Monthly payments from the newly enhanced federal Child Tax Credit begin today, marking a historic breakthrough in fighting child poverty. The payments are part of the American Rescue Plan Act (ARPA), which will help reduce child poverty in the United States by more than 40%.
How does the expanded credit work?
ARPA boosted the maximum Child Tax Credit from $2,000 per child to $3,000 per child. It also increased the maximum for children under age 6 to $3,600 per child. And ARPA made the credit fully refundable. This means families will receive the full value of the tax credit even if they have little or no income.
About 94% of Alabama’s children ‒ more than 1 million kids across the state ‒ will benefit from improvements to the credit. By default, most households will receive half of the money in the form of monthly payments from July through December. Those payments will be up to $250 per child, or up to $300 per child under age 6.
Families will receive the other half of the money in a lump sum after filing 2021 income taxes next year. If households choose to opt out of monthly payments, they can receive a single lump-sum payment after filing 2021 taxes.
The expanded credit is a great start to boost economic security for Alabama families, but the improvements are only temporary. The expansion is due to expire next year unless Congress agrees to renew it. That’s why lawmakers urgently need to expand the credit permanently in the next federal COVID-19 relief plan.
What do you need to do to sign up for the expanded credit?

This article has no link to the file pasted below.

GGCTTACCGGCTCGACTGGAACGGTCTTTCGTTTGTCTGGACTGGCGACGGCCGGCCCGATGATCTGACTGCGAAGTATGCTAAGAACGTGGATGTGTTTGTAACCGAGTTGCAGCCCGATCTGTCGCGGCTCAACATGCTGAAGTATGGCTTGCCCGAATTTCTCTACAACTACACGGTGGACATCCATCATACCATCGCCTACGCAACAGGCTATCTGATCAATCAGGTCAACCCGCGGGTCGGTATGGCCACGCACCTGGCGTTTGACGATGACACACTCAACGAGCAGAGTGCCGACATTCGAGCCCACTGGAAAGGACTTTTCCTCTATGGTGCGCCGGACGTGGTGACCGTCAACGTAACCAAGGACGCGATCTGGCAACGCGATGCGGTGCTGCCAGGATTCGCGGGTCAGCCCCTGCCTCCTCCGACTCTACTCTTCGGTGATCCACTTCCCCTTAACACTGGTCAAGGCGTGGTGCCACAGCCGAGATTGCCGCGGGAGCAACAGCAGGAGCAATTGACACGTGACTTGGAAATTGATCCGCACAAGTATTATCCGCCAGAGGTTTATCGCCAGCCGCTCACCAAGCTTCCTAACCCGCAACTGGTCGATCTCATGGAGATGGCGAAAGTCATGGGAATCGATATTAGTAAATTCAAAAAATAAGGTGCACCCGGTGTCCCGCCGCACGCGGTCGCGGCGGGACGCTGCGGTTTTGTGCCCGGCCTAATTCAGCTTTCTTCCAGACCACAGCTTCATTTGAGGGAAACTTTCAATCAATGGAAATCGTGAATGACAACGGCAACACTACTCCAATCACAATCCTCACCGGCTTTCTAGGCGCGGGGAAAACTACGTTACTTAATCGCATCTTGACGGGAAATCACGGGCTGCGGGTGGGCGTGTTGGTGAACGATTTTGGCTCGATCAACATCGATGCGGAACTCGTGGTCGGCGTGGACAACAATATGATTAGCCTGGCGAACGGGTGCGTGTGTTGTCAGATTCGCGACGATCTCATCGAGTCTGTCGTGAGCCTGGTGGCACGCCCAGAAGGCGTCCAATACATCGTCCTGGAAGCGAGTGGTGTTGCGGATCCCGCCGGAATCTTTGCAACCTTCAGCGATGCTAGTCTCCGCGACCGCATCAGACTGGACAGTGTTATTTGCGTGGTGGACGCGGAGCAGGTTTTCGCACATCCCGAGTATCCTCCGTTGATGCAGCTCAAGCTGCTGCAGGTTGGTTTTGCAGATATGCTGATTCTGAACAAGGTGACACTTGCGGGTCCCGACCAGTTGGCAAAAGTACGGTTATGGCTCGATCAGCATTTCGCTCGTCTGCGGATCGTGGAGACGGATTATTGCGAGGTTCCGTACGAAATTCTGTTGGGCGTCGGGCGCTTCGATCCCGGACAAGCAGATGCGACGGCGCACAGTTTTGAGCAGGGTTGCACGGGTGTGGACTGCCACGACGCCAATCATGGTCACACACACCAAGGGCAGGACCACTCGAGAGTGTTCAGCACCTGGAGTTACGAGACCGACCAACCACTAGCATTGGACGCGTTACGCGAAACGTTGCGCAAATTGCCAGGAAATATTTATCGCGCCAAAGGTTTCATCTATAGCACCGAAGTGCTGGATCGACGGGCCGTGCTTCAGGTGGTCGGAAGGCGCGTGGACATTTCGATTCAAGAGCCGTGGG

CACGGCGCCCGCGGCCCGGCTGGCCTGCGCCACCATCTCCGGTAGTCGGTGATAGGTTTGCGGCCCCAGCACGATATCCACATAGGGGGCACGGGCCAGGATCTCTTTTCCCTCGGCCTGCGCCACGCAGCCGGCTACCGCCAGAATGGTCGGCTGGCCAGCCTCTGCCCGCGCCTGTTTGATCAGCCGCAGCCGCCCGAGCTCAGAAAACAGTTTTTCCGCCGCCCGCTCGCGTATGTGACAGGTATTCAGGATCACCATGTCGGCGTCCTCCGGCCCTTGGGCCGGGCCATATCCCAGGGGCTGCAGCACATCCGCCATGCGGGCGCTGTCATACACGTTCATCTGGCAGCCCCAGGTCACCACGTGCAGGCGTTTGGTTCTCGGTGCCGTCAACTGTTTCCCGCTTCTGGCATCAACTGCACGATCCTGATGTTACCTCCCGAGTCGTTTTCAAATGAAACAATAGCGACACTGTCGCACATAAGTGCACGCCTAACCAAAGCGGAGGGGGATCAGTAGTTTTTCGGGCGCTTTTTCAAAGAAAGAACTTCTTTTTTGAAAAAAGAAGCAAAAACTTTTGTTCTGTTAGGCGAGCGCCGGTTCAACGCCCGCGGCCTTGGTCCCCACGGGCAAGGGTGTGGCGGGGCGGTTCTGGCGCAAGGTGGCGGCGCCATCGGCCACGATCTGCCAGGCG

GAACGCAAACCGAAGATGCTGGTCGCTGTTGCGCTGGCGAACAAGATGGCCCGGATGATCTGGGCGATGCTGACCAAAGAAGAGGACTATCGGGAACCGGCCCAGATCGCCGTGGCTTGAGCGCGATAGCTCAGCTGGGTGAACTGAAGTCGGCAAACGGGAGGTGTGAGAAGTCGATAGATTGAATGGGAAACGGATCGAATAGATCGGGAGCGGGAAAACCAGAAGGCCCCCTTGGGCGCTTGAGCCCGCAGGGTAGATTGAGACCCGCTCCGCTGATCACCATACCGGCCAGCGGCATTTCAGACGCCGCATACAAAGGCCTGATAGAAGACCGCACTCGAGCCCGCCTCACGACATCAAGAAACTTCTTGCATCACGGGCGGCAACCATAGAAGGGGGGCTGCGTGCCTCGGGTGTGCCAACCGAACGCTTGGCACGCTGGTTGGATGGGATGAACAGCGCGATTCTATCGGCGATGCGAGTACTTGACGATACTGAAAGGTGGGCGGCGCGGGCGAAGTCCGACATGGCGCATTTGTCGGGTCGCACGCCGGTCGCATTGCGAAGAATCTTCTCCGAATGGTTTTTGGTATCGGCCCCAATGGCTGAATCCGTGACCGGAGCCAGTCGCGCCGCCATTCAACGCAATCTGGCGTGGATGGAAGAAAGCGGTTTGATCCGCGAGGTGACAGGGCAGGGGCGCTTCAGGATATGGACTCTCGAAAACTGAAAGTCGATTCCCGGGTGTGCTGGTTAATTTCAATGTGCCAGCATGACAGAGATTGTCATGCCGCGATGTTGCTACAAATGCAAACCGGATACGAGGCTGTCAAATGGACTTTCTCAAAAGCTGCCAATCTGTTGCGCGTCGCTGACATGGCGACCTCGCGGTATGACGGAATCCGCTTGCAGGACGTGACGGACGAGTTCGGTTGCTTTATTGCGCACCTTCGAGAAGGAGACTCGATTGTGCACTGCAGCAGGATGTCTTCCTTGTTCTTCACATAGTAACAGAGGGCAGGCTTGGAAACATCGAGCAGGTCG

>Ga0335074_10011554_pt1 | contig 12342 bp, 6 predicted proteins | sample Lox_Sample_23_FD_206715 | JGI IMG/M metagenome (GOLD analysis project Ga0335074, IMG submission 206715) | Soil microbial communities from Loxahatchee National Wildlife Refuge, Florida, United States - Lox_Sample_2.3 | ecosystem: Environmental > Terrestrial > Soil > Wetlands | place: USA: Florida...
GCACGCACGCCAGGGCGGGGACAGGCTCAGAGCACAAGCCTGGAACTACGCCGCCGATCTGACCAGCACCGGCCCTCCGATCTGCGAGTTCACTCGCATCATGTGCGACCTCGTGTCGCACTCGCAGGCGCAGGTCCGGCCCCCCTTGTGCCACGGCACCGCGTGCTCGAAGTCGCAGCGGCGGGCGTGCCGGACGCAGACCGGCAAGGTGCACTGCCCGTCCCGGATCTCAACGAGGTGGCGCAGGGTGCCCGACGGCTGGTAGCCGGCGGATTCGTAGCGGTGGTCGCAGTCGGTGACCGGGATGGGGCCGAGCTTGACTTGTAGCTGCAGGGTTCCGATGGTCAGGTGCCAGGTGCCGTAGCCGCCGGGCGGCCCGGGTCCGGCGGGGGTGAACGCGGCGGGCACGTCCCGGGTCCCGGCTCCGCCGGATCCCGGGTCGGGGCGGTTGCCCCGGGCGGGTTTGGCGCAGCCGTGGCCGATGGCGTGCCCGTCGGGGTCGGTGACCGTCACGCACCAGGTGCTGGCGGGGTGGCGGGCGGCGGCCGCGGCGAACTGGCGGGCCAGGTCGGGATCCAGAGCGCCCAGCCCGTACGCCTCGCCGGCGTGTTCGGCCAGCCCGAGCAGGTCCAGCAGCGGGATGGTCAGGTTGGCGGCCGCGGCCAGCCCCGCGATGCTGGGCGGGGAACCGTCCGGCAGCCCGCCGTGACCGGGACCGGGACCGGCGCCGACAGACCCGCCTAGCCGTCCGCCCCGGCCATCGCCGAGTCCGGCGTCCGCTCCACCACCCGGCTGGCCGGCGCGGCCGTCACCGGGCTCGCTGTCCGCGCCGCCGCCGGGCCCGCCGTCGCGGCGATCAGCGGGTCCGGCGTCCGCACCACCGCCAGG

- Most families are already signed up for Child Tax Credit payments. If you’ve filed tax returns for 2019 or 2020, or if you signed up with the Non-Filer tool last year to receive a stimulus check from the Internal Revenue Service, you will get the monthly Child Tax Credit payments automatically. You do not need to sign up or take any further action.
- If you aren’t already signed up, you still can do so by clicking here. Even better, if you haven’t yet received any stimulus payments for which you are eligible, you can get those by signing up as well. Note: These payments do not count as income. Signing up won’t affect your eligibility for other federal benefits like the Supplemental Nutrition Assistance Program (SNAP) or WIC.
- To opt out of monthly payments and get your refund as a lump sum after filing 2021 taxes, click here.
Who is eligible for the expanded credit?
ARPA increased the maximum Child Tax Credit from $2,000 per child to $3,000 per child for most kids. The maximum credit increased from $2,000 to $3,600 for children under age 6. The credit also now covers 17-year-olds.
All families will get the full credit if they make up to $150,000 a year for a couple or $112,500 a year for a family with a single head of household. Couples who make up to $440,000 a year or heads of household who make up to $240,000 are eligible for partial credits.
How can you help spread the word?
Make sure your family, friends and neighbors know about the expanded Child Tax Credit! You can send them this helpful two-minute video, courtesy of the Economic Security Project and the Groundwork Collaborative.